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HOW WONDERFUL TO BE ALIVE

For this week’s timed exercise I showed our writers this photo and asked them to write about who works in this location:

This is Arbatskaya Metro Station, one of the soviet era metro stations photographed by Christopher Herwig. These metro networks built across the Soviet Union between the 1930s and 1980s,  were used as a propaganda artwork – a fusion of sculpture, architecture and art, combining Byzantine, medieval, baroque and Constructivist ideas and infusing them with the notion that Communism would mean a ‘communal luxury’ for all. Today these astonishing spaces remain the closest realisation of a Soviet utopia.

I then discussed the important of location and setting and read from Dr Zhivago by Boris Pasternak. I also asked everyone to consider the importance of the ‘story location’ in David Lean’s films.
Ever since childhood Yurii Andreievich had been fond of woods seen at evening against the setting sun. At such moments he felt as if he too were being pierced by shafts of light.  It was as though the gift of the living spirit were streaming into his breast, piercing his being and coming out at his shoulders like a pair of wings. The archetype that is formed in every child for life and seems for ever after to be his inward face, his personality, awoke in him in its full primordial strength, and compelled nature, the forest, the afterglow, and everything else visible to be transfigured into a similarly primordial and all-embracing likeness of a girl. Closing his eyes, “Lara,” he whispered and thought, addressing the whole of his life, all God’s earth, all the sunlit space spread out before him.  – Dr Zhivago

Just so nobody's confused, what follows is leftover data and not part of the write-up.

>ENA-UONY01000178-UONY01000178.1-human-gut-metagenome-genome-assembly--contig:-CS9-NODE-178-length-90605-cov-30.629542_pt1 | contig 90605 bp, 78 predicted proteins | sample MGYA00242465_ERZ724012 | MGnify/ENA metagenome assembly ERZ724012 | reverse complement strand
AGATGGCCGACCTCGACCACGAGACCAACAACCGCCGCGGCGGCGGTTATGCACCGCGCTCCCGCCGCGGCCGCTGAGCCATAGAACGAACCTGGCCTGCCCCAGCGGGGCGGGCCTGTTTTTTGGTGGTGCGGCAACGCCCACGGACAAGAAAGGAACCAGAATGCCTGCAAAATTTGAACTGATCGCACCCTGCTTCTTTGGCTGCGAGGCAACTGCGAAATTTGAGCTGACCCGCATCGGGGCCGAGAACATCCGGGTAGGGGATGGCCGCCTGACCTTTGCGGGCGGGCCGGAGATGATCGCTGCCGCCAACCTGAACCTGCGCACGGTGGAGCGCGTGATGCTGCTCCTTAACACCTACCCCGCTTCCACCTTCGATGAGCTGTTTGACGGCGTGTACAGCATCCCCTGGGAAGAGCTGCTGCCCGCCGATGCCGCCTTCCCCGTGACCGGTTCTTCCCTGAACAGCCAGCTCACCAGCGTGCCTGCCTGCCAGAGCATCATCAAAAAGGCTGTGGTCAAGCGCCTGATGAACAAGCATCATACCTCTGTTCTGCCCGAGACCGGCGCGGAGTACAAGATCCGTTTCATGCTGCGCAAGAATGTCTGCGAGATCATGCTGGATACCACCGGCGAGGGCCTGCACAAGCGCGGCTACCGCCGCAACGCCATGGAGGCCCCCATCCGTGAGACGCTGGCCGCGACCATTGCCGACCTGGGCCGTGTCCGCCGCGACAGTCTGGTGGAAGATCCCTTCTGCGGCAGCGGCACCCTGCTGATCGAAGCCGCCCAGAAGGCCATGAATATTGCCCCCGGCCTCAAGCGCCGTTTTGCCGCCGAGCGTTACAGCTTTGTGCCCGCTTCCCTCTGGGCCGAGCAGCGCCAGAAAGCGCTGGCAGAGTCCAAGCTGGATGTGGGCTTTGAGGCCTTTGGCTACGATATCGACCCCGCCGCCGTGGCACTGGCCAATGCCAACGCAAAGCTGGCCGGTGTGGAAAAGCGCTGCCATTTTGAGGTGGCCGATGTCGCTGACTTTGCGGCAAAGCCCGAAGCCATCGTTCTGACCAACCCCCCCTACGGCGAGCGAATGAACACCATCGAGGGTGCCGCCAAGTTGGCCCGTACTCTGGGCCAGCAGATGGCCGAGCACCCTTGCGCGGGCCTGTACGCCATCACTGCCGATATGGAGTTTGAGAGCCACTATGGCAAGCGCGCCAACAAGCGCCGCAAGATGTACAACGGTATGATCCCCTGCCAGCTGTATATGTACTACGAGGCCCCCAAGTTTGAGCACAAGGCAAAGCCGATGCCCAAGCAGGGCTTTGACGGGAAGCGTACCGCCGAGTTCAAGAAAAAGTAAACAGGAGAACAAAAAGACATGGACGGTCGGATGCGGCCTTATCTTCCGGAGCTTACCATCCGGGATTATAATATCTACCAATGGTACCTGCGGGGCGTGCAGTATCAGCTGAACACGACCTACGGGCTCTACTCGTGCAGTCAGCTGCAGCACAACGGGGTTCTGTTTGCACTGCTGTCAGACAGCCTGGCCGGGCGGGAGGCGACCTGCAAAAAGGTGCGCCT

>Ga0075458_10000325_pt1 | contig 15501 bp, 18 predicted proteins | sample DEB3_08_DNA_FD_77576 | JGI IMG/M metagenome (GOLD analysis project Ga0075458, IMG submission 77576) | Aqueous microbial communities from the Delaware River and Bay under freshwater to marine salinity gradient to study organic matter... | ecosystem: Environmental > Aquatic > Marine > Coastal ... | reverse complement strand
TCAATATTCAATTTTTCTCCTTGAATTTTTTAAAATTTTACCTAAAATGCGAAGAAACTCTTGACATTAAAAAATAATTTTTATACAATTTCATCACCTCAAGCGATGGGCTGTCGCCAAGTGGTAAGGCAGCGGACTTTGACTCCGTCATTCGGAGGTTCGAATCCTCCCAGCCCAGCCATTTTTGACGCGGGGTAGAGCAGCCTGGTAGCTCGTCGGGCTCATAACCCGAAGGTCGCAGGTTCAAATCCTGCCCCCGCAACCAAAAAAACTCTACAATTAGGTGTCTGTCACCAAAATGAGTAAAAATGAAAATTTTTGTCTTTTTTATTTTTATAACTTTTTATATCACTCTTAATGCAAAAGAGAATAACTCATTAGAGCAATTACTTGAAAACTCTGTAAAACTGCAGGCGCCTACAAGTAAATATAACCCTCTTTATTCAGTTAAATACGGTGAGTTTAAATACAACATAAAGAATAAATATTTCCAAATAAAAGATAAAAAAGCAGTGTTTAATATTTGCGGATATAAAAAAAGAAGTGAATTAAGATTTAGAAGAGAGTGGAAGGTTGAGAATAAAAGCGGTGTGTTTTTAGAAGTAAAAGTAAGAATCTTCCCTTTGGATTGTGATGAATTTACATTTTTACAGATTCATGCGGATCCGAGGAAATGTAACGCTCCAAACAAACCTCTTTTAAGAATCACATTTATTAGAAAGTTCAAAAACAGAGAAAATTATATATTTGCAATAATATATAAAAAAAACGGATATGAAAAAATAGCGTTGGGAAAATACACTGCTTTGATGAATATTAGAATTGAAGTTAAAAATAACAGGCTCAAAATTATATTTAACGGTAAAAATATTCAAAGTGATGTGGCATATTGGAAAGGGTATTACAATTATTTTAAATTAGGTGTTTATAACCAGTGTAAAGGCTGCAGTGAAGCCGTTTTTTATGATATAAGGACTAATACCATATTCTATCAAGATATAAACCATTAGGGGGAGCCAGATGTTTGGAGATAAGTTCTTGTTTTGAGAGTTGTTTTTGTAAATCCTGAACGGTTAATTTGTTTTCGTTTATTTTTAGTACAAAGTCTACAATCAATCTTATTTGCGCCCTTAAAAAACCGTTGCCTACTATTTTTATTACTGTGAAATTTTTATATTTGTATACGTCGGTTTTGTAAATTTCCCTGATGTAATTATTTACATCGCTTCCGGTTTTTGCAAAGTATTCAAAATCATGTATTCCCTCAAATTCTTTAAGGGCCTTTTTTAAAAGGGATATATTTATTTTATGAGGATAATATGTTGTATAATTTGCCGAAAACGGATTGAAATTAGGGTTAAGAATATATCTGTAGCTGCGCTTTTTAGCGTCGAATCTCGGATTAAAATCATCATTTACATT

I asked everyone to set their homework in the UK any time during the past 18 months and to use this line from Dr Zhivago:

‘How wonderful to be alive,’ he thought. ‘But why does it always hurt?’

How Long is a Piece of String by Mia Sundby

Read Mia’s piece

Alive by Fran Duffield

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The Half Life by Stuart Carruthers

Read Stuart’s piece

Your Family’s Never in Your Past by Rosalyn Hurst

Read Rosalyn’s piece

Family Ties by Paul Hunter

Read Paul’s piece

Watched by Sho Botham

Read Sho’s piece

Unheard by Sue Hitchcock

Read Sue’s piece

It All Depends On Doncaster by Ivor John

Read Ivor’s piece

Devil’s Dyke by Richard Lewis

Read Richard’s piece

How Wonderful to be Alive by Miriam Silver

Read Miriam’s piece

Andrew by Martin Bourne

Read Martin’s piece

Remembrance by Marion Umney

Read Marion’s piece